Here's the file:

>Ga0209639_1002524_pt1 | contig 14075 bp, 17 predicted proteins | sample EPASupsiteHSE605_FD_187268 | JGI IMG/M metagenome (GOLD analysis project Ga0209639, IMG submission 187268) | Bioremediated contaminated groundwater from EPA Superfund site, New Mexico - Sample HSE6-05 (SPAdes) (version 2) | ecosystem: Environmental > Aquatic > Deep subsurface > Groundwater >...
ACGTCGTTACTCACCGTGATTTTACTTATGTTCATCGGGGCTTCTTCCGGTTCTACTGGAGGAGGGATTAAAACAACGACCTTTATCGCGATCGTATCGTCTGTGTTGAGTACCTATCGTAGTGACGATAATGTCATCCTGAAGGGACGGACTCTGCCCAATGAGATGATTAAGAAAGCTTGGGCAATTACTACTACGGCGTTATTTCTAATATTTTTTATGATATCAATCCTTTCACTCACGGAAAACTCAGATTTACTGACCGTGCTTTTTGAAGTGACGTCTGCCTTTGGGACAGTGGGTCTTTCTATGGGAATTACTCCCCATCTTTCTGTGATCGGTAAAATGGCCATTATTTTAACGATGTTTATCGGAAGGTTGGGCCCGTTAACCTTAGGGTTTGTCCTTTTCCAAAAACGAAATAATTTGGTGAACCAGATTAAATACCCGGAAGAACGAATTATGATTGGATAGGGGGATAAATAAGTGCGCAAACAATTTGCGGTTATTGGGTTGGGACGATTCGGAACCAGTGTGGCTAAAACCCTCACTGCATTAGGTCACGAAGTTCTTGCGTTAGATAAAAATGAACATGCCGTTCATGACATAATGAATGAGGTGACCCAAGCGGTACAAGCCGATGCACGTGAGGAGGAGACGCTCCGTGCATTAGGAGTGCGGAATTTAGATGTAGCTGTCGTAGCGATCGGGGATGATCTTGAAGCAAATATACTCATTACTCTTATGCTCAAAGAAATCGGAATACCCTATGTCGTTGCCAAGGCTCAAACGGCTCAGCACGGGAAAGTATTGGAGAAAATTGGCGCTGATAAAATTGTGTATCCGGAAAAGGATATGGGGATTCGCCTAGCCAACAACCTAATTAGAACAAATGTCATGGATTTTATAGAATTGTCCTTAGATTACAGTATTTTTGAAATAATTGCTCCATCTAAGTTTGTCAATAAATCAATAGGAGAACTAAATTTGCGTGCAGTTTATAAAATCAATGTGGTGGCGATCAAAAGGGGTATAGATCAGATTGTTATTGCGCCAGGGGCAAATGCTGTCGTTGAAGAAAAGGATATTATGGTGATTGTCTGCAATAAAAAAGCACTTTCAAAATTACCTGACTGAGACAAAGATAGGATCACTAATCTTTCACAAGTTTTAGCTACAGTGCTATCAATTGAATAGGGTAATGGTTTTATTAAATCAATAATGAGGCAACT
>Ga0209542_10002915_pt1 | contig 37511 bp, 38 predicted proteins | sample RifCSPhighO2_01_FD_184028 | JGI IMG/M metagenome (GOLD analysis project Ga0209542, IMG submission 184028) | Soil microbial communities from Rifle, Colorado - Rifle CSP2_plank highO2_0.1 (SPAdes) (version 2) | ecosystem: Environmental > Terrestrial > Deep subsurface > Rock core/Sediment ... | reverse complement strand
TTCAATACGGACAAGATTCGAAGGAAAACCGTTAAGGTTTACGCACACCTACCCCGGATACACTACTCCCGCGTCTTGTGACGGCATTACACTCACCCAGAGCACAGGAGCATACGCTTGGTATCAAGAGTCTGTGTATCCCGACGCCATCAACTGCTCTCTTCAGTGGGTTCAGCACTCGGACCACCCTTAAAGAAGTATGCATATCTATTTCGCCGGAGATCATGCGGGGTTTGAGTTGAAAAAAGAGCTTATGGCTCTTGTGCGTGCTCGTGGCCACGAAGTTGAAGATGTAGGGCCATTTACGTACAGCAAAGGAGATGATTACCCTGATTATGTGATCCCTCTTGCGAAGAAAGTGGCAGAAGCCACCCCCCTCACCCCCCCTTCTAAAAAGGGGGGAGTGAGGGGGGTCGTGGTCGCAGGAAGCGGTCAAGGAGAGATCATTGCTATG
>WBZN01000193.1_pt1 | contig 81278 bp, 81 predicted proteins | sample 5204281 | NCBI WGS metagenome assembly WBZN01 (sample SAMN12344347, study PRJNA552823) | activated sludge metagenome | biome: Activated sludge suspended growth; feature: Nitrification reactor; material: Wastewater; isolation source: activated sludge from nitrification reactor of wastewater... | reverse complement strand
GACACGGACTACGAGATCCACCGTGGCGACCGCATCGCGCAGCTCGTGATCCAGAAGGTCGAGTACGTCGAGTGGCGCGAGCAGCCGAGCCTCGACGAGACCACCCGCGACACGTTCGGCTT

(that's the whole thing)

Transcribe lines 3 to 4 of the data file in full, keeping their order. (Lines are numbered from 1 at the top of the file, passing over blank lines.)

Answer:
>Ga0209542_10002915_pt1 | contig 37511 bp, 38 predicted proteins | sample RifCSPhighO2_01_FD_184028 | JGI IMG/M metagenome (GOLD analysis project Ga0209542, IMG submission 184028) | Soil microbial communities from Rifle, Colorado - Rifle CSP2_plank highO2_0.1 (SPAdes) (version 2) | ecosystem: Environmental > Terrestrial > Deep subsurface > Rock core/Sediment ... | reverse complement strand
TTCAATACGGACAAGATTCGAAGGAAAACCGTTAAGGTTTACGCACACCTACCCCGGATACACTACTCCCGCGTCTTGTGACGGCATTACACTCACCCAGAGCACAGGAGCATACGCTTGGTATCAAGAGTCTGTGTATCCCGACGCCATCAACTGCTCTCTTCAGTGGGTTCAGCACTCGGACCACCCTTAAAGAAGTATGCATATCTATTTCGCCGGAGATCATGCGGGGTTTGAGTTGAAAAAAGAGCTTATGGCTCTTGTGCGTGCTCGTGGCCACGAAGTTGAAGATGTAGGGCCATTTACGTACAGCAAAGGAGATGATTACCCTGATTATGTGATCCCTCTTGCGAAGAAAGTGGCAGAAGCCACCCCCCTCACCCCCCCTTCTAAAAAGGGGGGAGTGAGGGGGGTCGTGGTCGCAGGAAGCGGTCAAGGAGAGATCATTGCTATG